FOR SALE: Stars-N-Bar Hopper – 1983 Harley-Davidson Sportster XLH 1000 Ironhead Bobber

Oden Motor Shop is proud to offer for sale our latest project: “Stars-N-Bar Hopper.”

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This is 1983 Harley-Davidson Sportster XLH 1000 was rebuilt in spring of 2014. It was converted into a “mild” hard-tail bobber with classic Army Air Core paint scheme.

The original speedo was in excess of 38,000 miles, but the rebuilt engine and aftermarket speedo have 50 miles as of this listing.

It has the standard factory four-speed transmission.

It has an S&S Super E “Shorty” carburetor, properly jetted and tuned.

This is a “mild” hard tail using struts in place of shocks: the frame is original and can be easily converted back to factor if you value comfort more than cool.

A spring-mounted solo seat makes the hard-tail a little less hard-on-the-tail.

It has has a side-mounted tail-light and license plate.

It has no turn signals (other than those mounted on your shoulder, also known as your left arm).

The front and rear brake pads have more than 75% remaining, and there is no scoring on the disks.

The tires are in great shape with plenty of tread.

The battery is new and has a battery tender cable installed.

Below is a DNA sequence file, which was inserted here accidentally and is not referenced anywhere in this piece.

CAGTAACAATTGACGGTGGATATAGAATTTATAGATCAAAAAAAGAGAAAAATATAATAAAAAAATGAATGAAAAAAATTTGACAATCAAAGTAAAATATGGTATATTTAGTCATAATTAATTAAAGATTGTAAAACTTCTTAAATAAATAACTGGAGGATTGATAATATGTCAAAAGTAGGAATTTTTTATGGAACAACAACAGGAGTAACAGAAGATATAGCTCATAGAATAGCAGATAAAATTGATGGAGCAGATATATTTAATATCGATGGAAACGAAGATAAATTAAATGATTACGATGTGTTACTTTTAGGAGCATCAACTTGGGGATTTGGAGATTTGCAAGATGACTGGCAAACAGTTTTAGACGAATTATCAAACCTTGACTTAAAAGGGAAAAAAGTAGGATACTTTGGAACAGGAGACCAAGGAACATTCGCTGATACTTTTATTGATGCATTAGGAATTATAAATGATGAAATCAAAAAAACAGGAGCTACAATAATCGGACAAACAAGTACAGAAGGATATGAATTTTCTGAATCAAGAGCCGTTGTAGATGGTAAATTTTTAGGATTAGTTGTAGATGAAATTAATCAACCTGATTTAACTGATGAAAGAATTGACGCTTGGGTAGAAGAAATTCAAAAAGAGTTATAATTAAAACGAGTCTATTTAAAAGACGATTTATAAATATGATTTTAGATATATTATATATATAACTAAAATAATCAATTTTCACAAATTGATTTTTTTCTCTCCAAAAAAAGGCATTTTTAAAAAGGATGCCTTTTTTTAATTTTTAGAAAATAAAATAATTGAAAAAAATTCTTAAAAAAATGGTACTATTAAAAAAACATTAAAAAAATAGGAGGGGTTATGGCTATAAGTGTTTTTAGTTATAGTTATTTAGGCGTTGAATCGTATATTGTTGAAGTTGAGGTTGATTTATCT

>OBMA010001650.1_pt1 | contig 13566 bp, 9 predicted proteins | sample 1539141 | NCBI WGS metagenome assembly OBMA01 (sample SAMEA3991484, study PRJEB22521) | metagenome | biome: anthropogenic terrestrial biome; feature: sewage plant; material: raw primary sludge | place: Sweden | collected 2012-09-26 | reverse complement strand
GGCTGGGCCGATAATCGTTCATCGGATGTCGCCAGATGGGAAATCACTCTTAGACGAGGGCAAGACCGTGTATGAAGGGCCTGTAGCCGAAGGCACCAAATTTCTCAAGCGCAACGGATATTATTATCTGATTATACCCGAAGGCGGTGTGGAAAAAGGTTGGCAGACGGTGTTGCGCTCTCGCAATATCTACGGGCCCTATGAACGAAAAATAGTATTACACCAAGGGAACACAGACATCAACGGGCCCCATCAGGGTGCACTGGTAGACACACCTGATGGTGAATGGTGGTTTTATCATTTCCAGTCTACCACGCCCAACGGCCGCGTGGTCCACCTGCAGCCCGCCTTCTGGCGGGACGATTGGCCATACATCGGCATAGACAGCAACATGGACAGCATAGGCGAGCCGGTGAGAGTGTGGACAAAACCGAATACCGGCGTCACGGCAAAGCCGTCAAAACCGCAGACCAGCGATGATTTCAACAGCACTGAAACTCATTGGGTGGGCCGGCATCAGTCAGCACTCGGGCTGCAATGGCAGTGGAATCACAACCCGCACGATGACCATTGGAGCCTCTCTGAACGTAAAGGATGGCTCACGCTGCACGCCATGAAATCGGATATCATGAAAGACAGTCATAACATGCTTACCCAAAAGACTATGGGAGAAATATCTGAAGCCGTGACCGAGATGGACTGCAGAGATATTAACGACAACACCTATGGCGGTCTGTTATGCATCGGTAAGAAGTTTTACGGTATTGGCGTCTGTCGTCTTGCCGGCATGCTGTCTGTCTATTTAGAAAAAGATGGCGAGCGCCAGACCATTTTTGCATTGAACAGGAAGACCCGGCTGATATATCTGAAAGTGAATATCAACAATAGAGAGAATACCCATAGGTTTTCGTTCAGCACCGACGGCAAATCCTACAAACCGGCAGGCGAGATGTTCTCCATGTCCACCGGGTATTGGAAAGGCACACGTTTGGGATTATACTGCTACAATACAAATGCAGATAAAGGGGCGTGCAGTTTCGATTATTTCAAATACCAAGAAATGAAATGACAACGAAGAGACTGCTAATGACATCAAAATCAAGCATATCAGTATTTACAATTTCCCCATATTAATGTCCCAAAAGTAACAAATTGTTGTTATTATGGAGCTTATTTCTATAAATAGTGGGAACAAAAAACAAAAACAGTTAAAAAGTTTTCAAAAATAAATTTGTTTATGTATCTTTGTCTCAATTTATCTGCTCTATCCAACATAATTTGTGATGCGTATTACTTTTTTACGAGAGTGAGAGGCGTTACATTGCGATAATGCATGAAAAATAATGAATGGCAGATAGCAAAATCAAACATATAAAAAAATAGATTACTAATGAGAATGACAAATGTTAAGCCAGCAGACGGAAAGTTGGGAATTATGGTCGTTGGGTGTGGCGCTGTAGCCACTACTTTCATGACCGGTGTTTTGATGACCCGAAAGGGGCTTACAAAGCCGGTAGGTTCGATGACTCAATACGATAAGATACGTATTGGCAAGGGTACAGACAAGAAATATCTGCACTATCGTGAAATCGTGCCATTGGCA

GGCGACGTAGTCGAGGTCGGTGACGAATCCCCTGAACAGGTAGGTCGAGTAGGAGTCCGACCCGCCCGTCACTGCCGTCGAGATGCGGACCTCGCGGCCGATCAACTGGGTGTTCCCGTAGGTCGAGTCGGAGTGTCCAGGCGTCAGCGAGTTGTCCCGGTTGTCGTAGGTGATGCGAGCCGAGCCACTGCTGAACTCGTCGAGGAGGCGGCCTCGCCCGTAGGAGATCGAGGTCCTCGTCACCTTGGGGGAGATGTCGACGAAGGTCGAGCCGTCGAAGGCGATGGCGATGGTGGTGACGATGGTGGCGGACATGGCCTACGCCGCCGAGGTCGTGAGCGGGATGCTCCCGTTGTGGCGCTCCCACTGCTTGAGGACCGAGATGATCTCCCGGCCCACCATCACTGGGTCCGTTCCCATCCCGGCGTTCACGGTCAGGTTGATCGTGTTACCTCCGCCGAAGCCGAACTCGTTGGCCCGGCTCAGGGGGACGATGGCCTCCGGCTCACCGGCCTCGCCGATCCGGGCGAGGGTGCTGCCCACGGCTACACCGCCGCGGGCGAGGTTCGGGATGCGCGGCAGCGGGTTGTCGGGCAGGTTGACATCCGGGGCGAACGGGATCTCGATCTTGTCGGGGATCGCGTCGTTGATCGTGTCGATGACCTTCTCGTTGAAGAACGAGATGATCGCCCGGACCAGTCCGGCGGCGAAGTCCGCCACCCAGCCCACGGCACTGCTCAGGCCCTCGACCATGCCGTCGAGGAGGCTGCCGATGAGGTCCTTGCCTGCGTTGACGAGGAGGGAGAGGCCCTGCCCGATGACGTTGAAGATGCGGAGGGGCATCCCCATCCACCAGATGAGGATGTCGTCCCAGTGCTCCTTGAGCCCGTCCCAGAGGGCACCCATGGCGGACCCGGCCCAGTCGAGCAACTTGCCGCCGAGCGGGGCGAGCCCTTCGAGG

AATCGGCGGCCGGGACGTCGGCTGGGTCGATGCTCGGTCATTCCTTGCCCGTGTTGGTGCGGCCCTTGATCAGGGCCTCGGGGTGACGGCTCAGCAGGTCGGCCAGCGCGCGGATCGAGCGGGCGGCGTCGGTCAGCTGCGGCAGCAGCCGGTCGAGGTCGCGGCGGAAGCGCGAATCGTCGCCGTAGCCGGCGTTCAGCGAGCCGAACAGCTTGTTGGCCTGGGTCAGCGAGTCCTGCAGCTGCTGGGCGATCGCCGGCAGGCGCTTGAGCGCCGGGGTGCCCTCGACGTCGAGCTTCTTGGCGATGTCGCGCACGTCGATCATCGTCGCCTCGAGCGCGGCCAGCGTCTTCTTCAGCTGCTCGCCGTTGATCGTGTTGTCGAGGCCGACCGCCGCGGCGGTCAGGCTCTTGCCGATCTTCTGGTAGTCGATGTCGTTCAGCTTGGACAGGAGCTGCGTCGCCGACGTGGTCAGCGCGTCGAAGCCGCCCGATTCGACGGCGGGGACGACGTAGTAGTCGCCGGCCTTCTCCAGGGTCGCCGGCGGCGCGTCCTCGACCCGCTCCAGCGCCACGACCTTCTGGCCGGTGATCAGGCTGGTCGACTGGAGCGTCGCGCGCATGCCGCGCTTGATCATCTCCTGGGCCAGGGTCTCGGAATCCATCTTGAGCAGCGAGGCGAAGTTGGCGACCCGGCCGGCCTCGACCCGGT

The oil and filter were changed in April, the brakes were serviced and the clutch was serviced and adjusted.

The bike is registered in Virginia with a current safety inspection and is ready to ride today.

SALE PRICE: $3,500.00

If you’re interested in purchasing or scheduling a demo, email curtis@odenmotorshop.com.

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SOLD: 1986 Honda Shadow VT1100C

THIS BIKE HAS BEEN SOLD!

I picked up this 1986 Honda Shadow VT1100C a few months ago and started restoring it for a bobber project. I’ve got it running now, but other projects are taking priority. This will make a great bobber, or it comes with a box of parts for complete restoration. The motor has about 52,000 miles on it, but is still running strong. It could be road-ready with solid weekend’s worth of work.

Here’s the good news:
  • Clean Virginia title
  • Strong motor with great compression
  • Transmission shifts through all gears
  • Newly sealed gas tank
  • New battery
  • New spark plugs
  • Fresh oil change and new filter
  • Recently cleaned air filter
  • Recent radiator flush
  • Exhaust in good shape
  • Original seat in EXCELLENT condition
  • All lights operational
  • Excellent clutch operation
  • Excellent front and rear brake function
  • Excellent front brake disks /rotors
  • Good rear drum brake shoes
  • No fluid leaks (it’s a Honda!)
  • Comes with physical Haynes manual and electronic Honda Shop Manual
  • The bike comes with a set of aftermarket turn signals and stems that just need to be installed.
Here’s the bad news:
  • Missing right side battery cover
  • Front and read tires hold air, but have dry rot
  • Missing fuse box cover
  • Surface rust on exhaust heat shield (appears to just chrome deterioration)
  • Broken turn signal stems (signals still work) (aftermarket replacement signals included in sale)
While I don’t offer a warranty on any used or project bikes I sell, I’m always willing to share technical knowledge with people who purchase my bikes. If you’re local, I’m also happy to lend a hand turning a wrench on a Saturday afternoon (as long as you provide the beer).

Check out the listing on eBay.

SOLD: Honda Bobber – Retro Army Air Core